President Mulgrew and I agree that Advance gets in the way of our teaching. He called advance a “paperwork disaster” created by “the people who hate us” (referring to the corporate interests that usually bash teachers).  When I stood to raise our resolution, I adjusted my planned words to echo these ideas, and to include many of the thoughts above. Recording is not allowed in the delegate assembly, so I’m not sure exactly what words I used, but my main idea remained the same.

“Advance” reinforces the corporate notion that our teaching, and our children, are standardizable products to be quantifiably measured. We must fight for the collaborative creation of a teacher evaluation system that empowers teachers, not testing companies, not administrators, and not bureaucrats. We deserve that smart system, and so do our students.

After I spoke, Janella Hines, one of the UFT Vice-Presidents, spoke against our resolution. Debate was over, as per the rules of the Delegate Assembly*, and there was a vote as to whether or not a debate and vote on our resolution would be added to the agenda for next month. Since votes are not counted in UFT meetings (problematic!), we don’t know exactly what the totals were (I’ve heard estimates at 30-70 and 40-60), but a “visual majority” did not support adding our resolution to the next agenda.

Perhaps the majority of the UFT delegate assembly isn’t ready to fight Advance, but are you?

If so, join MORE’s campaign to reject “Advance!” Help us push the UFT leadership to be more democratic and inclusive of rank-and-file teacher input, and lend your expertise towards fighting what Diane Ravitch calls the “corporate education deform movement.” Continue this conversation with your colleagues, sign our petition, come to a meeting, contact us, or come celebrate with us at our holiday party this Friday!

 

*A side-note on the use of parliamentary procedure:

When I asked President Mulgrew about our rules of order after the meeting, he advised me to start researching. I’ll continue my research, but my first google search resulted in the following key points from the website www.robertsrules.org:

“Complementary is the right of at least a strong minority to require the majority to be deliberate- to act according to its considered judgment AFTER a full and fair “working through” of the issues involved. Robert’s Rules provides for constructive and democratic meetings, to help, not hinder, the business of the assembly.”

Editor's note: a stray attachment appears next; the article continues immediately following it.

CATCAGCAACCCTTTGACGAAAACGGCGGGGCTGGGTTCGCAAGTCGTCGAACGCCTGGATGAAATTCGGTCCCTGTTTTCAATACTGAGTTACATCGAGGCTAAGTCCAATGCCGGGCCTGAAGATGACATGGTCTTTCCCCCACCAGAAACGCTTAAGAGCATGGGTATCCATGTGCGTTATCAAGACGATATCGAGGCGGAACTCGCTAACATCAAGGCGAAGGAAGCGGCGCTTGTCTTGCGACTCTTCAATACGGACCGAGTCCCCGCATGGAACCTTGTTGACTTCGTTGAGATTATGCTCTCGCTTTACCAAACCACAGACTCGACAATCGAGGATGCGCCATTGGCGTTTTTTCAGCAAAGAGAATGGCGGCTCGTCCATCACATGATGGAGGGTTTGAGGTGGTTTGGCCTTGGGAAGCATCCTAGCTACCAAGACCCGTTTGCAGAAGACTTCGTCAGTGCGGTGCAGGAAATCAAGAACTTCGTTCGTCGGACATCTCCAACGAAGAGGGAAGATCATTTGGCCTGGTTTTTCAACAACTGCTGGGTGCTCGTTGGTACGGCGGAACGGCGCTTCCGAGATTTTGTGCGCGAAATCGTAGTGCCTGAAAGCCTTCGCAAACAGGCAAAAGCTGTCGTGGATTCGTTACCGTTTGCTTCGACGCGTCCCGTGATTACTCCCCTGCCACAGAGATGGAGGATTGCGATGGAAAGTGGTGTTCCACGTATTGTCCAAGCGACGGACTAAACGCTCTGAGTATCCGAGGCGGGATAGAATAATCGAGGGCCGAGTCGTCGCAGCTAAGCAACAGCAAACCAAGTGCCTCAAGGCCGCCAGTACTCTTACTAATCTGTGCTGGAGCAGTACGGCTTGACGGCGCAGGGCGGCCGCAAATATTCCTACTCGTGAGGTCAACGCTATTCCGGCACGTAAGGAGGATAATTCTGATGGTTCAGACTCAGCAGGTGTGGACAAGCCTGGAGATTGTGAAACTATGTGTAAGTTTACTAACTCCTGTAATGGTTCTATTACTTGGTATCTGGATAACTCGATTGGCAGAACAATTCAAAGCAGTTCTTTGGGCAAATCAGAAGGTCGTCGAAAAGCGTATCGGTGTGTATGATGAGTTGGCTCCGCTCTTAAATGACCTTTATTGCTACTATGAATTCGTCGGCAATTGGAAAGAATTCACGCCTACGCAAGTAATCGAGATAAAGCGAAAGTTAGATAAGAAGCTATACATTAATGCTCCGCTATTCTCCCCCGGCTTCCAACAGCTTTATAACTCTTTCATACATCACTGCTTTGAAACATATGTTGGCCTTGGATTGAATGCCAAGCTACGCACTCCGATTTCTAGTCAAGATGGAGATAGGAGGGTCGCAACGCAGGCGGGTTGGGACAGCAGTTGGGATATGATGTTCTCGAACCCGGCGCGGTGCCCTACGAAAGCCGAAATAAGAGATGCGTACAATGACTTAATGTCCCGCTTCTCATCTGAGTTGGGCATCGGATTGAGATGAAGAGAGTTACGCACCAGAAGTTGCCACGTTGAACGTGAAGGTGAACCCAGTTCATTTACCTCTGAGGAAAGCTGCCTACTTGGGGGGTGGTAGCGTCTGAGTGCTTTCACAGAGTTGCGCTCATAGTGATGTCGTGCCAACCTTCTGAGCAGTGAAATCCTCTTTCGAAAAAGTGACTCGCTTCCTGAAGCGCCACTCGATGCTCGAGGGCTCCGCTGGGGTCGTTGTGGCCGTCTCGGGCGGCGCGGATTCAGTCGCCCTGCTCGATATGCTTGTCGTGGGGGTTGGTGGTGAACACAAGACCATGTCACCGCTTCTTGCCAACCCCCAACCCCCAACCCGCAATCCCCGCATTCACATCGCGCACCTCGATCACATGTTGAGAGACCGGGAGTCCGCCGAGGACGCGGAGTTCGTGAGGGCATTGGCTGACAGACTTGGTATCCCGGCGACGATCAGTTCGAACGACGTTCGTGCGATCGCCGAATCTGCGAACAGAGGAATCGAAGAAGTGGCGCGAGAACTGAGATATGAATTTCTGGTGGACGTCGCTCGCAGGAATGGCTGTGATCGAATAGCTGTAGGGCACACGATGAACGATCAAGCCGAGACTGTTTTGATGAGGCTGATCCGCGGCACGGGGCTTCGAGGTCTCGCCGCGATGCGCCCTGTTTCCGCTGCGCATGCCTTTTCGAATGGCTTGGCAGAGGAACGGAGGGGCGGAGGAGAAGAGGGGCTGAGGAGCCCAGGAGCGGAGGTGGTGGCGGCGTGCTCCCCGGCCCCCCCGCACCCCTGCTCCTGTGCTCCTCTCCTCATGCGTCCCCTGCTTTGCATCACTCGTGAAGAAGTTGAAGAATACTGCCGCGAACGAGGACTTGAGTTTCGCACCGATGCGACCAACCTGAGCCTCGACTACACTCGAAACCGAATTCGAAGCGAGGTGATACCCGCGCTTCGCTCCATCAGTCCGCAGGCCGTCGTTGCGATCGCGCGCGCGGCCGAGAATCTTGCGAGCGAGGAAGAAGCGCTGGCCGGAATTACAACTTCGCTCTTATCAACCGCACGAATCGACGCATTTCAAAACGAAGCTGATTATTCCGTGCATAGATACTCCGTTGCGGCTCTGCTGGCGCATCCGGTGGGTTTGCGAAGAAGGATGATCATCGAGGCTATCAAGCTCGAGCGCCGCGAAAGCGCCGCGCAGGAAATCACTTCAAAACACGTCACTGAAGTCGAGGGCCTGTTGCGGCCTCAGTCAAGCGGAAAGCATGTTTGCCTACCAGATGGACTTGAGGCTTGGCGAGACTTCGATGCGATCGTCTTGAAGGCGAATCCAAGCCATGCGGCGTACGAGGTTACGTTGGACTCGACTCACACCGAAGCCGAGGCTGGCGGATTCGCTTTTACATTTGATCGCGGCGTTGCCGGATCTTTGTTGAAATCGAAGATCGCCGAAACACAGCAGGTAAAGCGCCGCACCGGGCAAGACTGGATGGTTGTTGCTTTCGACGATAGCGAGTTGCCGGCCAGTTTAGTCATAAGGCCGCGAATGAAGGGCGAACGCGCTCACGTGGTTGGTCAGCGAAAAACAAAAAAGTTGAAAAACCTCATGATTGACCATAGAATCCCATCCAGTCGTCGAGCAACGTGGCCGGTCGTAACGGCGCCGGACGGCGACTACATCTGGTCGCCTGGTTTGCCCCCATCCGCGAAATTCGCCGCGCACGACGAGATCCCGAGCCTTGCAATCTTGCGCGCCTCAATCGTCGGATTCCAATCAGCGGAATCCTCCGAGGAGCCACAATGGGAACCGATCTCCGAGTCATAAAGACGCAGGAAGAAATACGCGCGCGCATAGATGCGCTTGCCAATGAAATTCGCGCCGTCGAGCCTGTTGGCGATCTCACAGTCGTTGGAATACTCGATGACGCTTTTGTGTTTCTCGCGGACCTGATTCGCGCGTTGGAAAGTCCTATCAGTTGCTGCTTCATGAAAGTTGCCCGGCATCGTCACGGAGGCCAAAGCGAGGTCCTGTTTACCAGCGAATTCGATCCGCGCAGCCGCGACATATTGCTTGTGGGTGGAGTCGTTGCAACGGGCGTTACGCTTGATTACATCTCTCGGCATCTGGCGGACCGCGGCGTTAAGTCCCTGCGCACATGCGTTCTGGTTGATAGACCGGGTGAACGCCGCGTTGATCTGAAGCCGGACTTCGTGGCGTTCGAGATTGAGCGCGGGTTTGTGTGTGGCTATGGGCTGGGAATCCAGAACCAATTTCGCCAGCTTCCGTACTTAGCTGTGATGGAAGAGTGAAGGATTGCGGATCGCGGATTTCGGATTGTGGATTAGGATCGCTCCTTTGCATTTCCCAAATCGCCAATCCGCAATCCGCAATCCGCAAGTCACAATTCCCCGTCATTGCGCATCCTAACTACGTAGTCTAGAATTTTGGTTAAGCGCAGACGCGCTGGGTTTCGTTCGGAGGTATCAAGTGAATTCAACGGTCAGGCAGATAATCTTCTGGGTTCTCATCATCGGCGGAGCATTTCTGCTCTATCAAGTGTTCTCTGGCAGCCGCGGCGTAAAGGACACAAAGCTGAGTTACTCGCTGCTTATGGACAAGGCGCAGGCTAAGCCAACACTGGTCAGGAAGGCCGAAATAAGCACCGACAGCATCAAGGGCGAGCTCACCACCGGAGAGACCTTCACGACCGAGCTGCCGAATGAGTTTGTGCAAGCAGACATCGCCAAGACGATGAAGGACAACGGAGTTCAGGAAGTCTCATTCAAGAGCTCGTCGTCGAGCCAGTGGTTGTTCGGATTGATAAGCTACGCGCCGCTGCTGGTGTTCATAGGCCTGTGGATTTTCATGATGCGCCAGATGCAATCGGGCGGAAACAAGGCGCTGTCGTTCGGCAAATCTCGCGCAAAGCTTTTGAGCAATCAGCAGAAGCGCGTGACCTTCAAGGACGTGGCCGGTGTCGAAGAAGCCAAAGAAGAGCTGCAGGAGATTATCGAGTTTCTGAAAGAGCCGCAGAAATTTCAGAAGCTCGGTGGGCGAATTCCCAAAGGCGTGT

Though a “for” and “against” position on our resolution (as per UFT rules) was presented during the meeting, I don’t believe this constitutes a full and fair “working through, ” and I think that this rushed treatment is all too often the case with important topics in the delegate assembly.

Furthermore, the website states that, “Under no circumstances should “undue strictness” be allowed to intimidate members or limit full participation.”  I know I’m not the only delegate who feels intimidated by speaking. As for full participation, it is already decidedly limited when only 15 percent of our membership voted in the 2012 UFT elections, and the Union Hall doesn’t even have enough space to hold close to the 3, 406 elected delegates.

by Megan Moskop

Teacher/UFT Delegate

M.S. 324 Patria Mirabal, Washington Heights

On Wednesday, November 20th, the MORE caucus brought our Resolution for an End to the New Evaluation System (Advance) to the UFT’s Delegate Assembly. I came to the meeting prepared to present our resolution and ask that it be placed on the agenda for our December meeting. Below are the words I prepared to motivate our resolution if called upon. Stay tuned for my personal account of what happened at the meeting. 

In our last Delegate Assembly, President Mulgrew asserted that “We are losing teachers at a faster rate than ever before. The evaluation system is exacerbating the problem.”  For this reason, and many others, we know that Advance is detrimental to our profession. Our fellow teachers wouldn’t quit at such alarming rates if we as the governing body of their Union show them we’re fighting for them, by really fighting this evaluation system.